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Why “Big Baby” Miller’s drug failures should make you mad

Heavyweight contender Jarrell “Big Baby” Miller failed three drug tests last week, making his world title bout for six million dollars against Anthony Joshua, null and void, effective immediately.

Performance-enhancing drugs are a tricky subject, mostly because most people including myself are uneducated on the effects of these drugs, and have also become cynical in the process of good faith in the process of drug testing. Yet, as we, the fans, have seen our hearts grow colder, the drug testing bodies, especially VADA, have gotten more strategic, smarter and effective.

Miller failed three different tests, first for GW1516, then later that week he was found with HGH (human growth hormone) and EPO in his system as well. These seem like just big words, but they are more than that, let me explain.

First off, GW1516, is not something you can buy over the counter or that would be mixed into something in a cheap nutrition supplement. GW1516 is something that exists mainly as an injectable, that not only is a red flag, as Miller was more than likely injecting, a banned substance, which would also tell me he knows he is cheating or doing something less than honest.

As for the others he was caught for; HGH is known for rapid muscle development, whereas EPO is known for a massive cardio boast, in short, Miller was chemically making himself into a massive man, with boasted cardio. Essentially, he was becoming something that didn’t seem possible without the aid of expensive banned substances and beyond it not being fair from a competition standpoint, it is also wrong, in my opinion in a moral standpoint as well.

Miller’s style is based on being big, walking opponents down and having a high punch output to stop them. The scary thing is – A LOT of this style can be accredited to the use of drugs, though not entirely, a good portion of the effectiveness of his ability to dominate matches come from conditioning and strength over flat-out skill.

Oh – but wait there is more. Miller failed a drug test in California in 2014 for dimethylamylamine after a professional kickboxing bout, a cardio boaster, similar to some of the drugs he failed for, though dimethylamylamine can appear in over the counter supplements. This adds a big red flag to most of his accomplishments.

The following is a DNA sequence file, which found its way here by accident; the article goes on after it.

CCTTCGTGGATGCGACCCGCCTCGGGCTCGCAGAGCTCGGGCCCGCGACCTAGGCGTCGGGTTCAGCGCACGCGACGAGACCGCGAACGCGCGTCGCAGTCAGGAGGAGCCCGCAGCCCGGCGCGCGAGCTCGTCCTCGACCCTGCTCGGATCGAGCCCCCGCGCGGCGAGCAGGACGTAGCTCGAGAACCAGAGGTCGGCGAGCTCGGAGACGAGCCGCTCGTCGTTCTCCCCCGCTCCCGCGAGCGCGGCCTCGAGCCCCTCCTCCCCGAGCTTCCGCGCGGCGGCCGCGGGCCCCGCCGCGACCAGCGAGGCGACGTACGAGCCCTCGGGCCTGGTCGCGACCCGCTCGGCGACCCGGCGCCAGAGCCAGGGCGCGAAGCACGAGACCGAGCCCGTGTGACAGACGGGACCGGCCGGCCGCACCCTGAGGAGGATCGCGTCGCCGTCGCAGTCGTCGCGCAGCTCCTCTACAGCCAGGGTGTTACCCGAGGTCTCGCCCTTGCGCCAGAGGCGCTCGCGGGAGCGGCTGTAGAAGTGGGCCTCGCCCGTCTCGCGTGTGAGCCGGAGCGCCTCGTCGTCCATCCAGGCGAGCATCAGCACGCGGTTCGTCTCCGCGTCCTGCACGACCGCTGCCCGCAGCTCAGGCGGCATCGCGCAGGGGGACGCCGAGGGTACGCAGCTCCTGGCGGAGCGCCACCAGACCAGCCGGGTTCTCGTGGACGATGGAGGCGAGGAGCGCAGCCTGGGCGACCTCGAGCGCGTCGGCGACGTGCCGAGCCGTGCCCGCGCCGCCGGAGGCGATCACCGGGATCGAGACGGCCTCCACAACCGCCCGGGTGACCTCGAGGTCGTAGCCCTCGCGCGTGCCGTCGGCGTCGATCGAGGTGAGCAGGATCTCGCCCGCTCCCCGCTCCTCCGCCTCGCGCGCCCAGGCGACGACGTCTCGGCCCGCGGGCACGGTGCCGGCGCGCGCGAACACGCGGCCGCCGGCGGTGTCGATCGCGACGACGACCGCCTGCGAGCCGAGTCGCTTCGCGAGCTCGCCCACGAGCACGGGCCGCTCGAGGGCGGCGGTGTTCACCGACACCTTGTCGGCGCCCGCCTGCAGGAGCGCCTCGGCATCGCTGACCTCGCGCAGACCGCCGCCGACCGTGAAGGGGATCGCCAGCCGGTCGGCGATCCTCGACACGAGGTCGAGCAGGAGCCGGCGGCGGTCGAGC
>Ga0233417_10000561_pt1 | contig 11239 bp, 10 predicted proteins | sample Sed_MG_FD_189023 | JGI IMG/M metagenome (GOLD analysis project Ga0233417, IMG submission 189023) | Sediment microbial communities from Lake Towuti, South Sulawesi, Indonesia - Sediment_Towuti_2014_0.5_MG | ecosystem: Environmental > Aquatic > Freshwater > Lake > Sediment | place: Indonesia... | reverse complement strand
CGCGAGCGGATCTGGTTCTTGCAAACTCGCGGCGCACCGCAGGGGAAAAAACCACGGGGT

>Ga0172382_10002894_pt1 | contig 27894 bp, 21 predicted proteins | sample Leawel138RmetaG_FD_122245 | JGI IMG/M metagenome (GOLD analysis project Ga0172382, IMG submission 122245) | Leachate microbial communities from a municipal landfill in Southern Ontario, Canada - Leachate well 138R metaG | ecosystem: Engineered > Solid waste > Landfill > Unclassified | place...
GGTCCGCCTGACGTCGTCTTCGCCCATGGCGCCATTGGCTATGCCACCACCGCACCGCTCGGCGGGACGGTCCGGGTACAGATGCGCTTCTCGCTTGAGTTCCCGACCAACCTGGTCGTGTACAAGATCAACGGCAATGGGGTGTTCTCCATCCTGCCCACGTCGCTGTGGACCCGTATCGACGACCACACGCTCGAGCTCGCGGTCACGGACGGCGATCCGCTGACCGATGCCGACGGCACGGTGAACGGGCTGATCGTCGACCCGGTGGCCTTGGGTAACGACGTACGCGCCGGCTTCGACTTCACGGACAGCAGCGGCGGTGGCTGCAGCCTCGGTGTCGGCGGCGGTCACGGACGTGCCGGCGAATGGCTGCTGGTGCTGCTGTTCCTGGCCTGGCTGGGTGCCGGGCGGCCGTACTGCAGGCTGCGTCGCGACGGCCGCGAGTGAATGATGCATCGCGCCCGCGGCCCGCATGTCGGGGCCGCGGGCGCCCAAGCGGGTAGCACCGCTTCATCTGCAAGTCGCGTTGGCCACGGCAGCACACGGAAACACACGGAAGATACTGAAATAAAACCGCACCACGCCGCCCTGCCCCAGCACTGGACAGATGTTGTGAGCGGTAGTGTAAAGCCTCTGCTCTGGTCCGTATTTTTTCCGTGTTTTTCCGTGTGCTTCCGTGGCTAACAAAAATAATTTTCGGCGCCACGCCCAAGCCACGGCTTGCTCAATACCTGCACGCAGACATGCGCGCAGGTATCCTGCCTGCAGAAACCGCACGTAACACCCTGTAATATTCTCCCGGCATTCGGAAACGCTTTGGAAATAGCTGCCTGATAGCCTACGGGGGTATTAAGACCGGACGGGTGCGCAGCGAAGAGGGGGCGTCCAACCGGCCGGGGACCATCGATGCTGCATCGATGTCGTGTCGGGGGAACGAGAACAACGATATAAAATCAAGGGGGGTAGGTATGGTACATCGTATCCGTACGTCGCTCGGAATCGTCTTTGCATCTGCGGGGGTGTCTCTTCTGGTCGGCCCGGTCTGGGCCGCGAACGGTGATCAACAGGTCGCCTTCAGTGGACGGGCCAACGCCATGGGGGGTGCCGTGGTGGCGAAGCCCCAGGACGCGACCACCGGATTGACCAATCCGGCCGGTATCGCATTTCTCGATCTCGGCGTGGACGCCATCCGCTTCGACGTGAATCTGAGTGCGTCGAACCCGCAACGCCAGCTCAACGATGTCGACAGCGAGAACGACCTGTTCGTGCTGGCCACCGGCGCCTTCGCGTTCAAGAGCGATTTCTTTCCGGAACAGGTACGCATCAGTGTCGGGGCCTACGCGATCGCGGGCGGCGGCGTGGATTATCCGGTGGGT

Now let’s look at two bouts that disturb me in hindsight, first – his brutal KO of Donovan Dennis.

What is troubling about this knockout is how Dennis at the end of the bout is seemingly helpless taking extra punches that could have changed Dennis’ life. Sure the referee should have done a better job, but in hindsight, and questioning whether Miller was clean for this bout, which we can neither say yay or nay for disturbs me.

The second bout would be Gerald Washington, who outboxed Miller early, but couldn’t keep up with Miller’s size and aggression along with punch output, all of which could be accredited to these chemicals that he failed for. I am not saying Miller was on these drugs, since we don’t know, but we have reasonable suspicion and the brutal nature of the wins, are troubling.

So what is next?

Miller will fight again, and more than likely at some point with lax drug testing. As ethical boxing people, is this right? Is this something you have to understand when navigating boxing, that boxing like life, isn’t fair?

It feels like a buzzkill, because sadly as drugs get better, someone will get very hurt from someone who takes a banned substance, and that is awful.

What the high profile loss of a major second quarter fight between Anthony Joshua versus Jarrell “Big Baby” Miller taught us is that at least the testing can catch fighters at the highest level.

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Lukie Ketelle

Lukie Ketelle